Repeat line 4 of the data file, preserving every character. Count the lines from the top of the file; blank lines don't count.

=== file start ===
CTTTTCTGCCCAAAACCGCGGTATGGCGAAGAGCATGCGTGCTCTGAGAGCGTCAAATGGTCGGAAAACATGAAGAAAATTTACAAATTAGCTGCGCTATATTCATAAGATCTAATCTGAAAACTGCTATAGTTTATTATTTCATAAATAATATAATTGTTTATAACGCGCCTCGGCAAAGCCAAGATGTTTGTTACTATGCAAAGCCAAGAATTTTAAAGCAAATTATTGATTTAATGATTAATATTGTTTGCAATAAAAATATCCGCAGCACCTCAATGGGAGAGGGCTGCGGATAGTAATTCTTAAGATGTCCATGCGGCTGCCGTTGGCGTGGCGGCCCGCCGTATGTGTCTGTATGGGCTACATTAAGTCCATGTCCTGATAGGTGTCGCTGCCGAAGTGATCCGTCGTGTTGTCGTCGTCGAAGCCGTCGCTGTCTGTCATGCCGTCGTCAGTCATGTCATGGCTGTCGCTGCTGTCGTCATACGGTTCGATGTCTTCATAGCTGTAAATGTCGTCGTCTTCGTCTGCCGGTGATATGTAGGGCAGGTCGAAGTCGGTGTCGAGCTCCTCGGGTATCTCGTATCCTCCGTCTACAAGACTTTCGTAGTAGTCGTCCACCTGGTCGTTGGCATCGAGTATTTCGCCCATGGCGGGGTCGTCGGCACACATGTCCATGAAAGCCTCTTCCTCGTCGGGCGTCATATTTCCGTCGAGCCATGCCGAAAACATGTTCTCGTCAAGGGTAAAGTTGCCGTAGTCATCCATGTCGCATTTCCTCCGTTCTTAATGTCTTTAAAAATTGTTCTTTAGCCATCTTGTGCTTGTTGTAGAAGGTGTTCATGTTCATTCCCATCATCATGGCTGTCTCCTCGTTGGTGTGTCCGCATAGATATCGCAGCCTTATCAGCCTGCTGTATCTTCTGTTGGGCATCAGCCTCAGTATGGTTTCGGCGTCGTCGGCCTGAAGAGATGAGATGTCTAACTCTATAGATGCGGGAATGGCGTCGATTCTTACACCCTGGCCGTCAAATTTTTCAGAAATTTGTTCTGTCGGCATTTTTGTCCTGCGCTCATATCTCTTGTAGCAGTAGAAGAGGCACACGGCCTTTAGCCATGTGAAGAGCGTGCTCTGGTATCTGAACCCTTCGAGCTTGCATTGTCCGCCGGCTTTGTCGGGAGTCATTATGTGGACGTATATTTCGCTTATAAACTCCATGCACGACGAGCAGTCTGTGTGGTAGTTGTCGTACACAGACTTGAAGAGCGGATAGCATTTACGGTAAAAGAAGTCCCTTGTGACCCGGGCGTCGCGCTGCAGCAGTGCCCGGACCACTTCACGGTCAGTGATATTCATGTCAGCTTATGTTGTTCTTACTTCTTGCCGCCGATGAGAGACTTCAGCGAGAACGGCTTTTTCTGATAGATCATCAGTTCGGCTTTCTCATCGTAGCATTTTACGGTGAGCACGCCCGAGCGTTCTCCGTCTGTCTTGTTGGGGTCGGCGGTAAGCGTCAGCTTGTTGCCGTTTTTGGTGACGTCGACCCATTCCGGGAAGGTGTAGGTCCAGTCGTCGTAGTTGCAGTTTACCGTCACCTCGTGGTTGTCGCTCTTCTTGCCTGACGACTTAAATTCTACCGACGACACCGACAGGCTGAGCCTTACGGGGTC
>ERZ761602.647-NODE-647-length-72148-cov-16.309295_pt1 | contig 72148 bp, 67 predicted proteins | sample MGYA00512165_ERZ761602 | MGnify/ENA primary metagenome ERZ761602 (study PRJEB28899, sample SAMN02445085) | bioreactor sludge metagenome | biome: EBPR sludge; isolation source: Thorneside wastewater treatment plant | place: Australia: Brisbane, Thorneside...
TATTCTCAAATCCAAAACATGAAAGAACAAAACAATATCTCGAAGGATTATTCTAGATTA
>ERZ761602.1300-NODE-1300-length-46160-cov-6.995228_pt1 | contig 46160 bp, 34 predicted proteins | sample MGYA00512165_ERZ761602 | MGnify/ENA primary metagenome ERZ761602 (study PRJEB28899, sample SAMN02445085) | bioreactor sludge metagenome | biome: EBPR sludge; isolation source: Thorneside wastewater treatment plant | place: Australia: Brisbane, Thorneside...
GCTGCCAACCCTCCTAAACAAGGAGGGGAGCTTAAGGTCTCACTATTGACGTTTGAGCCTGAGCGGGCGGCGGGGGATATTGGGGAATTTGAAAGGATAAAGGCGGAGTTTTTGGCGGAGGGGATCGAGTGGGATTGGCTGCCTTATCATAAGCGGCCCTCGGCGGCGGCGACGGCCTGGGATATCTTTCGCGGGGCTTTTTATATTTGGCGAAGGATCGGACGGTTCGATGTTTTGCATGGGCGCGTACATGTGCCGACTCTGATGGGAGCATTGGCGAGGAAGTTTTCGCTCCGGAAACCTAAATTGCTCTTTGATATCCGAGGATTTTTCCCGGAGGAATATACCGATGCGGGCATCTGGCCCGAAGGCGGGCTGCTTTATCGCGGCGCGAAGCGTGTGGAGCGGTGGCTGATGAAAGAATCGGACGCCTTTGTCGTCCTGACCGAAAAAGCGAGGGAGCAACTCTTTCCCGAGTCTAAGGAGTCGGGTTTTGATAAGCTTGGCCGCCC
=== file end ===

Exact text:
>ERZ761602.1300-NODE-1300-length-46160-cov-6.995228_pt1 | contig 46160 bp, 34 predicted proteins | sample MGYA00512165_ERZ761602 | MGnify/ENA primary metagenome ERZ761602 (study PRJEB28899, sample SAMN02445085) | bioreactor sludge metagenome | biome: EBPR sludge; isolation source: Thorneside wastewater treatment plant | place: Australia: Brisbane, Thorneside...